Click HERE for LOTS 2009 Games




The 2009 Land of the Sky Speed Chess Tournament

 by Ken J. Baxter





What a fantastic finish to the Speed Chess Championship at Land of the Sky XXII this year!   Seventeen competitors gathered at the Asheville Crown Plaza Resort to battle for the speed chess title, and for almost $300 in cash prizes. 

FIDE Master Kazim Gulamali was confidently cruising to clear first place after thumping GM Alexander Ivanov 2-0 in the fourth round, but he was yet to face a final “speed bump” in the last round.  IM Kirill Kuderinov, a 22-year-old player from Kazakhstan, was the final roadblock in Kazim’s race for the title.  It was the first year IM Kuderinov had participated in our tournament.  Kazim needed only one out of two to win clear first place.  The first game went down to the wire and ended in a draw.  The final game of the tournament was a frantic struggle and drew a crowd of spectators which included GM Sergey Kudrin.  The event had actually drawn more  spectators than participants!  Kirill survived Kazim’s attack, and won the game to tie for first place with a score of 8.5 out of 10.  Kazim and Kirill walked away with $92.50 each.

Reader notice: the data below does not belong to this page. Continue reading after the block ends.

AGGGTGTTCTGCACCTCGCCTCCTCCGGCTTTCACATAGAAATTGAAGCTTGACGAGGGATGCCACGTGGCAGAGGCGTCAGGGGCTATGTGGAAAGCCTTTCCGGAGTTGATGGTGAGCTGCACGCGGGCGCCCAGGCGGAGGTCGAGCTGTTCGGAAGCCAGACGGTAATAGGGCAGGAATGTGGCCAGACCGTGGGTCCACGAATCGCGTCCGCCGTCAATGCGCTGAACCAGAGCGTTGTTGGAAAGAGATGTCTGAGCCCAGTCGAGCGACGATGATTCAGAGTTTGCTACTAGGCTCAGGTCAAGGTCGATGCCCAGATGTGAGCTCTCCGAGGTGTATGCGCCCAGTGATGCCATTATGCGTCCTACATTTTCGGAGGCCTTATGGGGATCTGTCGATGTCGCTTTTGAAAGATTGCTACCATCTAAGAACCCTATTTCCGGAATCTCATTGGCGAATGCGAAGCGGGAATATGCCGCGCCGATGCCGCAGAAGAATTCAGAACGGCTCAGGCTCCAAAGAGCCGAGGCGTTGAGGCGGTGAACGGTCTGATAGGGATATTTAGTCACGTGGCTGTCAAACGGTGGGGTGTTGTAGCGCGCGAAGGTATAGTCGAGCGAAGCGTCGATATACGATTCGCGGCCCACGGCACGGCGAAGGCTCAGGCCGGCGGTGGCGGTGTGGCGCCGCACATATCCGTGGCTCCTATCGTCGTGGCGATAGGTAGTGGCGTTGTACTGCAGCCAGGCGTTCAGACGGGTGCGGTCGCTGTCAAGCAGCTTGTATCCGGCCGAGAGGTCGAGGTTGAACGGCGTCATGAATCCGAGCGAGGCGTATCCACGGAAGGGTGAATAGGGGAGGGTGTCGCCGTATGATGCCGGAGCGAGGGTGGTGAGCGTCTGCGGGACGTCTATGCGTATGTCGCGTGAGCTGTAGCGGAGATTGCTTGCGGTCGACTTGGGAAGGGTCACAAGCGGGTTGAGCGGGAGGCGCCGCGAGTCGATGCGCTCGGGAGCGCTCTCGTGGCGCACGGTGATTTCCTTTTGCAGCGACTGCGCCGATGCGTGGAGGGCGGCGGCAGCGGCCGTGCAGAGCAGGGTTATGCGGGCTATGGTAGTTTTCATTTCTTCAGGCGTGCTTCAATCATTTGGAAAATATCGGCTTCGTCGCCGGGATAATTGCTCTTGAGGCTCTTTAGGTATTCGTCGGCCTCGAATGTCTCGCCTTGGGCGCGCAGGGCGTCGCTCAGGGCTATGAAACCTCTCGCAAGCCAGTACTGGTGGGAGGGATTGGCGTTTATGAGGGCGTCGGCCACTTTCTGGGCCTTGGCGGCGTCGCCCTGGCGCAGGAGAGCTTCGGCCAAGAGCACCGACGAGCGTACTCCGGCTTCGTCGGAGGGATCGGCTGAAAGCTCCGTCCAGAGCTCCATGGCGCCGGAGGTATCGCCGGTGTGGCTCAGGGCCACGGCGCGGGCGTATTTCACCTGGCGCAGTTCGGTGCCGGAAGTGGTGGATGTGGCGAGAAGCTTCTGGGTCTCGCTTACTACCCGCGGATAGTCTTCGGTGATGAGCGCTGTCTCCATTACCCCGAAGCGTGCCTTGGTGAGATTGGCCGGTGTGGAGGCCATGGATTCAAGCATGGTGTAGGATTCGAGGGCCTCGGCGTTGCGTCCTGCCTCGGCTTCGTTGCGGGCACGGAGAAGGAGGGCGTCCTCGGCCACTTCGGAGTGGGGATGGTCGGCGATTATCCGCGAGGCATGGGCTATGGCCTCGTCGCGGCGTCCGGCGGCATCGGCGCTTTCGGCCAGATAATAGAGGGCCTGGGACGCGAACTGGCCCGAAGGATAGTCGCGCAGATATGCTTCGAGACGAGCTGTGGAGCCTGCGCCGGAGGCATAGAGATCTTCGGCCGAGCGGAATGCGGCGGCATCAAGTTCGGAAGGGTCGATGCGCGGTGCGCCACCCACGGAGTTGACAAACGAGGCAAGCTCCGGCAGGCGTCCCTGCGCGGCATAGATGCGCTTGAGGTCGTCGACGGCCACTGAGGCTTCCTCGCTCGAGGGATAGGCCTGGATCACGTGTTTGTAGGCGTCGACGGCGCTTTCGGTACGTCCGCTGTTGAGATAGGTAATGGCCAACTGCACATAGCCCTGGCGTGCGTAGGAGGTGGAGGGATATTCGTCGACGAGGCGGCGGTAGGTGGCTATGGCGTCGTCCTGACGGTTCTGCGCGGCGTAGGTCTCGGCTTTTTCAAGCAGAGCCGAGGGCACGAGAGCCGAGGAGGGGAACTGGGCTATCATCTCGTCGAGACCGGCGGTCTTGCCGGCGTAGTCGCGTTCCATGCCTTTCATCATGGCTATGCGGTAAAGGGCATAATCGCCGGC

Kazim has proven to be one of the best speed chess players in the area.  He split first place with GM Alexander Ivanov last year.  In 2007, he took clear first with 8.5/10.  In fact, computer records dating back to 2006 indicate that Kazim has won this event every time he has played.  He missed the event in 2006, and Klaus Pohl won clear first.  Kazim has now won this event three times in a row.  He also won in 2004. 

 In the Under 1800 section, Reece Thompson (1579) started out slowly and lost his first four games.  In the end, he finished strongly by winning his last four to secure clear first with 6 points out of 10, netting $70.  Second place and $25 went to Thomas Hamilton with 5.5 points.


Here is the list of players with their final standings:


                                                                IM Kirill Kuderinov                    8.5

                                                                FM Kazim Gulamali                   8.5

                                                                GM Alexander Ivanov                7.0

                                                                FM Ron Simpson                      6.0